Hamptons, North Fork markets fall back to Earth
Supply shortage constraining both markets
The residential real estate markets in the Hamptons and North Fork are cooling after record activity during the height of the pandemic.
New signed contracts for single-family homes in the Hamptons in February were down 45.5 percent year-over-year, while new listings held steady, declining by just 1 percent, according to a Douglas Elliman report by Miller Samuel.
“We’re coming out of a heady 2020 and 2021 back to a more normal level,” report author Jonathan Miller said. “It’s not weakness, it’s lack of supply.”
In North Fork, 32 contracts were signed last month, one fewer than a year ago, and listings were up 78 percent. While that increase might seem to point to a hot market, Miller said it’s indicative of a return to normalcy: North Fork listings all but disappeared at times last year.
Supply in both markets was eaten away by two years of record and near-record activity, as Long Islanders and wealthy New Yorkers sought more spacious, isolated properties or just accelerated homebuying plans in response to the pandemic and low interest rates.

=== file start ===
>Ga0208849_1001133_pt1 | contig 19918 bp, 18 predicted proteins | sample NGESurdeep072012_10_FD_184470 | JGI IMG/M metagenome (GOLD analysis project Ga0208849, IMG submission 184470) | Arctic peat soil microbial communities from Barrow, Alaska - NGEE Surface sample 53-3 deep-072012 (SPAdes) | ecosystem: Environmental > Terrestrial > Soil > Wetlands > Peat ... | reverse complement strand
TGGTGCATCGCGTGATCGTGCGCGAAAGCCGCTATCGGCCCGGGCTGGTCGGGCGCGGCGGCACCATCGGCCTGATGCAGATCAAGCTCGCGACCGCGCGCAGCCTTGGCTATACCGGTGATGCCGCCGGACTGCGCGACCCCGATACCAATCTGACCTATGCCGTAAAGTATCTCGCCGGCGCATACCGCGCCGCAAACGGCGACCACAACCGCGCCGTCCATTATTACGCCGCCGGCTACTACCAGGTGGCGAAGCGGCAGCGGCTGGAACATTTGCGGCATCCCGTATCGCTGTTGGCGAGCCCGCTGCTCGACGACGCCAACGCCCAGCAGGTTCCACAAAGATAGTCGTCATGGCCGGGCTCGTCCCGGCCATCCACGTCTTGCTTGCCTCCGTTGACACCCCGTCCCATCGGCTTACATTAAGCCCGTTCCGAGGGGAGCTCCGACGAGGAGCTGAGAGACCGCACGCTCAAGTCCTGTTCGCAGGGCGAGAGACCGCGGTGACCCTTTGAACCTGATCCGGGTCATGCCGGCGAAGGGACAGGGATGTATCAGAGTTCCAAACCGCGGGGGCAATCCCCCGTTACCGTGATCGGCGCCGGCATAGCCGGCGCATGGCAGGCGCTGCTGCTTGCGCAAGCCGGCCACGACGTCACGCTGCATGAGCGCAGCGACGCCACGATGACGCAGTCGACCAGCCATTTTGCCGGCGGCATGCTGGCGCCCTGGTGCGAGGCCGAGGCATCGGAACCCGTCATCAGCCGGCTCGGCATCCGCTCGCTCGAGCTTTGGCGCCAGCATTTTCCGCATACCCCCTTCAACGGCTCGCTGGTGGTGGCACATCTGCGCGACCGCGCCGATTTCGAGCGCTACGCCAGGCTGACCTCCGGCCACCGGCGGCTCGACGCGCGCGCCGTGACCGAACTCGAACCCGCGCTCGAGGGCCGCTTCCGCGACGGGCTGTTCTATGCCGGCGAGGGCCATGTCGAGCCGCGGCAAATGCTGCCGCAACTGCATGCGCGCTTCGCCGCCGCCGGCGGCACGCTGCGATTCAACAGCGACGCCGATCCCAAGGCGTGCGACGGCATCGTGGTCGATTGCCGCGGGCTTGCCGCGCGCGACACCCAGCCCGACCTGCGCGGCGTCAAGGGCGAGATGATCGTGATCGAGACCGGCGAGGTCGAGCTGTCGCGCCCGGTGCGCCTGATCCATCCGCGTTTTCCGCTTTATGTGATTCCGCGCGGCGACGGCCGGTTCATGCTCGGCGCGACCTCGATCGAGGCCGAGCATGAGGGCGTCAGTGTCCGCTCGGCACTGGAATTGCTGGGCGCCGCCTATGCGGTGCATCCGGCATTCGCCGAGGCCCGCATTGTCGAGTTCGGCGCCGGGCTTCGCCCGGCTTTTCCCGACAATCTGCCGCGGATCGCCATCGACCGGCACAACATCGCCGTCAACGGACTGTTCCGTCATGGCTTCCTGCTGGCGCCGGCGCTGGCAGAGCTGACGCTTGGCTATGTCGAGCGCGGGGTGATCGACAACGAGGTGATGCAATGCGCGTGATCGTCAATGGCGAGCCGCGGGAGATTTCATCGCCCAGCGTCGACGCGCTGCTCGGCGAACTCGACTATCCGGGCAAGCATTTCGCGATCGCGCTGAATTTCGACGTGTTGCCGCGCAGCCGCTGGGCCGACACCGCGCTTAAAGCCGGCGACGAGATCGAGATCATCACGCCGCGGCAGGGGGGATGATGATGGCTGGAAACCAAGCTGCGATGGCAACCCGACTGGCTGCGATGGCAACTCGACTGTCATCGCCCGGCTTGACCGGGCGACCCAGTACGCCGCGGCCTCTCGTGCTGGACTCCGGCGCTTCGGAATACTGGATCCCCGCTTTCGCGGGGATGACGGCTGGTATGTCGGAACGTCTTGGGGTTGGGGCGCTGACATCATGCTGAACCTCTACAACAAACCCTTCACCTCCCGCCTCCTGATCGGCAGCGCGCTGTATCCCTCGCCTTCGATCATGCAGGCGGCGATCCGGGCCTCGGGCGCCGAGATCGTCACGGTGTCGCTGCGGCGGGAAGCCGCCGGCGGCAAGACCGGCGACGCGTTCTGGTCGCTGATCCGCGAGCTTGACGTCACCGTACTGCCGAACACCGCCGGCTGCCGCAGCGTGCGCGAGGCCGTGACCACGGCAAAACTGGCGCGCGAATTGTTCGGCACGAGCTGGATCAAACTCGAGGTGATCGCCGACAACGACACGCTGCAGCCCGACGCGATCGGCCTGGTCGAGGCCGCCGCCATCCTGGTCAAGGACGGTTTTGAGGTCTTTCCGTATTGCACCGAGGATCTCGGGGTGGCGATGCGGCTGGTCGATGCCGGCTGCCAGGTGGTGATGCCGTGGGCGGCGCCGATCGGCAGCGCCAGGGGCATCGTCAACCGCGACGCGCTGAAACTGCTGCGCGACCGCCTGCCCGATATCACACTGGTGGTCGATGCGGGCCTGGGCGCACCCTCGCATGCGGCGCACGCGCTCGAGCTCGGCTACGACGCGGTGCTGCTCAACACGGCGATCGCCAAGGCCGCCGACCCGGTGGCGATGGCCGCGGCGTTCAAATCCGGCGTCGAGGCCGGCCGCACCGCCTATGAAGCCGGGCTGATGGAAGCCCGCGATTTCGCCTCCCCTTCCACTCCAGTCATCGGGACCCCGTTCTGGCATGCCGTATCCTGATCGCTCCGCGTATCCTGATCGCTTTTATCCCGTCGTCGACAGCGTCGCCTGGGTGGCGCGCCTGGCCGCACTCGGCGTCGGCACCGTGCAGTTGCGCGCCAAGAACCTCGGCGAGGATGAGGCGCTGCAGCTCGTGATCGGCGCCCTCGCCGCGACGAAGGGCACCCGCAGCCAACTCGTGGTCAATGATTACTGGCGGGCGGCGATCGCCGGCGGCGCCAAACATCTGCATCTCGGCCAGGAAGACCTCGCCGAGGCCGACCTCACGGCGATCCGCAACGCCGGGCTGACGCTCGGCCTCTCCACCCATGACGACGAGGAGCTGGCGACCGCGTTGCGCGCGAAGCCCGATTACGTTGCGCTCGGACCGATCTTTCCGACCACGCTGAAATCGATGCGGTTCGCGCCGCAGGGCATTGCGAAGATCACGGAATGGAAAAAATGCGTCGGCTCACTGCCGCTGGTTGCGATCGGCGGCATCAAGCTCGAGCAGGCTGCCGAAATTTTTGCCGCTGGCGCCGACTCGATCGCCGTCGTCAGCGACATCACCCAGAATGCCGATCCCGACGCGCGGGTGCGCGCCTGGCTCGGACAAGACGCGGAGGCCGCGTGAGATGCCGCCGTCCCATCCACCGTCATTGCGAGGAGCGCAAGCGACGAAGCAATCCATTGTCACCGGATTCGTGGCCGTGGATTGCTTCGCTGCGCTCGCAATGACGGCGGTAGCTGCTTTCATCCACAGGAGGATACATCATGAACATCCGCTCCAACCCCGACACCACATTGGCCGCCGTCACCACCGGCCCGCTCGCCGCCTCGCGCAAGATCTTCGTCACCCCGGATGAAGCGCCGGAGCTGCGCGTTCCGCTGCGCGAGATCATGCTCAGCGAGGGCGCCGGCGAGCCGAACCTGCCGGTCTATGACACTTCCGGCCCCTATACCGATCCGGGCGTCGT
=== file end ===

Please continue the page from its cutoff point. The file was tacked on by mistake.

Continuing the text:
Now the lack of supply is constraining listings and sales. North Fork and the Hamptons are seen as separate from each other and the rest of Long Island because they serve as second-home communities for many Long Islanders and New York City residents.
Changes to federal SALT deductions and the arrival of New York’s mansion tax created a soft market in the Hamptons before the pandemic, yielding a glut of inventory. Things have gone the other way since.
“The pandemic era is characterized not by a decline in inventory but a collapse in inventory,” Miller said. “The collapse has been caused by insatiable demand and a structural change in the way the Hamptons is perceived: It’s a co-primary market now instead of a luxury, second home market.”
Signed contracts decreased year-over-year across all price ranges last month in the Hamptons, while new listings saw volatility between the different tranches.
There was an increase in homes listed for $5 million to $10 million and homes listed at $1 million to $4 million. The biggest decrease came near the top of the market, with homes listed from $10 million to $20 million falling by 58.3 percent.
In North Fork, contracts signed for homes listed for $1 million to $2 million rose to 13 from eight in February 2021. No homes were listed under $500,000, compared to three last year, and only one was listed for $2 million to $4 million, compared to four last year.
There are very few condominiums on the North Fork. In February, one contract was signed for a condo, the same as February 2021, and listings for condos fell to two from four.